The west breeze becoming fresher, mainly sunny.
Heysham skear - low water 09:30
Shelduck 2 over to the south
Great Crested Grebe 1
Little Egret 14
Redshank 51 in two flocks of 30 and 21
Plus the ever present Oystercatchers
South shore 2 hr before high water
Large Black-Headed gull roost on Red Nab, not checked for Mediterranean gulls
Rock Pipit 1 on Red Nab
Northern Wheatear 1 juvenile on Ocean Edge foreshore.
|Juvenile Northern Wheatear|
|Not a plumage often seen at Heysham|
|But the tail always helps.|
I often tell visitors how the Wheatear came about its name, but perhaps not appropriate
to post the explanation. If you are interested Google it, and imagine speaking the words
in a strong north eastern accent (MD)
Heysham Nature Reserve early afternoon
Kevin did a circuit and reported that there were plenty of butterflies active today, including:
|A particularly large and bright Comma|
Kevin also had another moth new to Heysham in his light trap a couple of days ago. Suspected
Another good moth, Lunar Hornet moth was reported from the Tim Butler pond on Middleton Nature Reserve by Linda Renshaw today.
Early in the spring I showed a clip of a Beadlet anemone taking hold of a small piece of barnacle (see post 2/04/21 MD). In the areas around here where I walk, Beadlet are not only abundant, but the only anemone normally seen. This one is different. It was on the middle skear, in a pool where the water was draining off the skear. This area of shore is so dynamic in changes in formation that you do not normally see any anemone. This one was only small, undoubtedly young and has taken advantage of the relatively calm period we have had for a couple of months. I'm not an expert, but believe it to be a young Dahlia anemone, if anyone has other thoughts, please let me know.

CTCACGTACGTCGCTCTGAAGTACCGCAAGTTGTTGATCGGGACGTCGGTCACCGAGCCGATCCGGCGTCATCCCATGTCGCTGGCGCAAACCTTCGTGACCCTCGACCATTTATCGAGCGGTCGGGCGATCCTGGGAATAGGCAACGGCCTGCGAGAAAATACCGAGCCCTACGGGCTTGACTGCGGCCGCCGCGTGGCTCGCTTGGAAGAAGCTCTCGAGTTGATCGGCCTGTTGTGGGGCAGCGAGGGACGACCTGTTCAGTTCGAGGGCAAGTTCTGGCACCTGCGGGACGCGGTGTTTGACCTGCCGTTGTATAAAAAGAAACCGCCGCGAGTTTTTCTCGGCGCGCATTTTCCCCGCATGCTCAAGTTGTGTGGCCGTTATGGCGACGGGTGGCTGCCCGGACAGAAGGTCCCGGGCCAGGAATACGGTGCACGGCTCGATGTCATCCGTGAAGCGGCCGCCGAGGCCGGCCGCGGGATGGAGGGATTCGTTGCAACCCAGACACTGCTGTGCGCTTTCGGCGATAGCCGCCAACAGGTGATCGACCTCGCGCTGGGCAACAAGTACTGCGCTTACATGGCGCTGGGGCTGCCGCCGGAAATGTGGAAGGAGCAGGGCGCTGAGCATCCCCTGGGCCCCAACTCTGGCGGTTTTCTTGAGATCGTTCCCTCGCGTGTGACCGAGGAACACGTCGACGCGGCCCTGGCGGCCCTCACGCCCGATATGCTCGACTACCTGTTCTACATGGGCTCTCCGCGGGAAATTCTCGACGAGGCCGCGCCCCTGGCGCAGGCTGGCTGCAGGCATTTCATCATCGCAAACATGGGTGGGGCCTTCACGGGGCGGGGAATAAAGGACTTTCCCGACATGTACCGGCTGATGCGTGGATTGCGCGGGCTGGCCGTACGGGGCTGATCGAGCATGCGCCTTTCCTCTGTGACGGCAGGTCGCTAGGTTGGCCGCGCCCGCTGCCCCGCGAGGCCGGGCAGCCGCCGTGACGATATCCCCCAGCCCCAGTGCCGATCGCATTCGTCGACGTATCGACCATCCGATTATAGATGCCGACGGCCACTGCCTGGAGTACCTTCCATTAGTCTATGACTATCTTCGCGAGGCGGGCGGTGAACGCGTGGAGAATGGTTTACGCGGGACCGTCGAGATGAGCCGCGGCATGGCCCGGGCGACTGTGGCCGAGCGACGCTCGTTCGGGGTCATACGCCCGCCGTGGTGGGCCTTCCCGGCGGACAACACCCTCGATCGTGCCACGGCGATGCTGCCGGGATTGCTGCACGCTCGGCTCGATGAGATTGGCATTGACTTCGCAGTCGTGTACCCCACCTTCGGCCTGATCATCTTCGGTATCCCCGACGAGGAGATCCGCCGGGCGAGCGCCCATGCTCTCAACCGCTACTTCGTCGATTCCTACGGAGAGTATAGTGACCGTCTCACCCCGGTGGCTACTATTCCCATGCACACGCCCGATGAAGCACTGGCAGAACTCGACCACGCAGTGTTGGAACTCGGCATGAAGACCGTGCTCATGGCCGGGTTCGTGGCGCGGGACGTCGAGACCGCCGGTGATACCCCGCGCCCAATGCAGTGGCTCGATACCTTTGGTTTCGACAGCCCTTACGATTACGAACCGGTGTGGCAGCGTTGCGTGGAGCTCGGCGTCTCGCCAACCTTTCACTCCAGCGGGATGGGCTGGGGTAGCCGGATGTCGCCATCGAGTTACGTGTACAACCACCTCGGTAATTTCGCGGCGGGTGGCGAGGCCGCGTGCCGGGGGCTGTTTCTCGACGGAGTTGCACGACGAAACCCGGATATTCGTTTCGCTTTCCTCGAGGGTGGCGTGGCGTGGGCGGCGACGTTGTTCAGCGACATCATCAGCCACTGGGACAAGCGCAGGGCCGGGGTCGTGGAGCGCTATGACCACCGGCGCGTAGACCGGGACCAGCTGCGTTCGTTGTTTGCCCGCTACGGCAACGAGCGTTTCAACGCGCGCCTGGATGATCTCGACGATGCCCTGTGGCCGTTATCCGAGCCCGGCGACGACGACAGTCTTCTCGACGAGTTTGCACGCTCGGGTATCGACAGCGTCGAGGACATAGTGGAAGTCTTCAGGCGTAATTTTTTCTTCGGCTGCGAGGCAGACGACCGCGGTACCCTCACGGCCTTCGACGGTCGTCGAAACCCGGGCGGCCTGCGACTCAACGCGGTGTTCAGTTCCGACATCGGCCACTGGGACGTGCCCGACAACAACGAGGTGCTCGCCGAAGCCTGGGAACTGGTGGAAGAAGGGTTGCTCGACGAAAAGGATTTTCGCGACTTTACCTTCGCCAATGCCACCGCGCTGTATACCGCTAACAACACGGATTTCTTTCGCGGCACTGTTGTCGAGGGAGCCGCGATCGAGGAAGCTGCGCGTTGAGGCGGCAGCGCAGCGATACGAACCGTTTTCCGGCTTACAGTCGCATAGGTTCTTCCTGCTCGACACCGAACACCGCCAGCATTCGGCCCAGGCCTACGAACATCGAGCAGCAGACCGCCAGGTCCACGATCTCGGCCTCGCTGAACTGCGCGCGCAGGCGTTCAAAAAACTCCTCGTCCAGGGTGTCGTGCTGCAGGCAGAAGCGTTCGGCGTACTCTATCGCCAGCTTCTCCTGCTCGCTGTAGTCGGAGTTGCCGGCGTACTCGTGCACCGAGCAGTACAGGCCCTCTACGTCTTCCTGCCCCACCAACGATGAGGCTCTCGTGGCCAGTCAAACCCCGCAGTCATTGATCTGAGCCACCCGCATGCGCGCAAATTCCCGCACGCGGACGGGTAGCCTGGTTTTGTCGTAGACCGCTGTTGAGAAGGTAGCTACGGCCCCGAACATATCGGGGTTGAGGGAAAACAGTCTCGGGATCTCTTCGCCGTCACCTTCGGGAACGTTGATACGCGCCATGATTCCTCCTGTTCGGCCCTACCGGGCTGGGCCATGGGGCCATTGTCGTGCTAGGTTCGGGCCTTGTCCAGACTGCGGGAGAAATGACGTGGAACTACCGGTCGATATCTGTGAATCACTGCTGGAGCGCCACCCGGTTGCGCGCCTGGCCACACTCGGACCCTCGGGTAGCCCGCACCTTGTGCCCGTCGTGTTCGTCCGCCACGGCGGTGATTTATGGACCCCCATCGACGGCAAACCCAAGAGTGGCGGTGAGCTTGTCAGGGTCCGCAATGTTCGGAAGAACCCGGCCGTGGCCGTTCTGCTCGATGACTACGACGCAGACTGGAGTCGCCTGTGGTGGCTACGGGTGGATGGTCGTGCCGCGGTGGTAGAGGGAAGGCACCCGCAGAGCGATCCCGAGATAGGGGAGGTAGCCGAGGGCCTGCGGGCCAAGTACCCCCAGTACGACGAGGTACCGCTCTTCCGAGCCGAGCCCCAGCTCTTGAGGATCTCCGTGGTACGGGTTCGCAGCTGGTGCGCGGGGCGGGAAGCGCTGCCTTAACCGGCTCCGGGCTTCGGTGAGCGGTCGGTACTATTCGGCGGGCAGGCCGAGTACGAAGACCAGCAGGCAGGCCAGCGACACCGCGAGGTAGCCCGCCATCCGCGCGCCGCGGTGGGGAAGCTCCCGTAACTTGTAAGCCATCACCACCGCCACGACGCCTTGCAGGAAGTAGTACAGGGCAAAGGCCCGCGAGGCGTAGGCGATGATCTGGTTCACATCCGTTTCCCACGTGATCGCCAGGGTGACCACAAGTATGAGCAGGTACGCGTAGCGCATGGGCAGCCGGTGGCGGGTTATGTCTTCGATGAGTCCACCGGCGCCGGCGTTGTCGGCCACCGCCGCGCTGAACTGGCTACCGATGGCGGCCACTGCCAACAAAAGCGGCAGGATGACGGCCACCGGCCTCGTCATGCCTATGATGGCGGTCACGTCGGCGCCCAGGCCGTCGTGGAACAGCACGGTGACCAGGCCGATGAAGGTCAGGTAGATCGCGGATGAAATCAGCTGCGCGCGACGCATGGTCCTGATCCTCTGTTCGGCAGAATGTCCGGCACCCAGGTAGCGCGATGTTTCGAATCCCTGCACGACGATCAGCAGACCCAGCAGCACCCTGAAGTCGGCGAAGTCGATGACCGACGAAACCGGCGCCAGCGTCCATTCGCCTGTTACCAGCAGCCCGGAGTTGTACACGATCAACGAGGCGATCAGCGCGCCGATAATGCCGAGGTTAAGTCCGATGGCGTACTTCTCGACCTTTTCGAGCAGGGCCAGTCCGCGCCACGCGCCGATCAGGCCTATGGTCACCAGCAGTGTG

This first clip you can see some of the tentacles reacting as suspended particles in the draining water touch them.
Even on the above clip you can see that this species is much more reactive than a Beadlet. In the clip below I provide it a small piece of mussel shell. It was obvious that this species could easily, and almost certainly does, catch shrimps and small fish. The adult Dahlia can grow to 10cm diameter, this one was less than 2cm.
The anemone quickly recognised that the shell was inedible and at the end of this clip you can see it starting to discard it.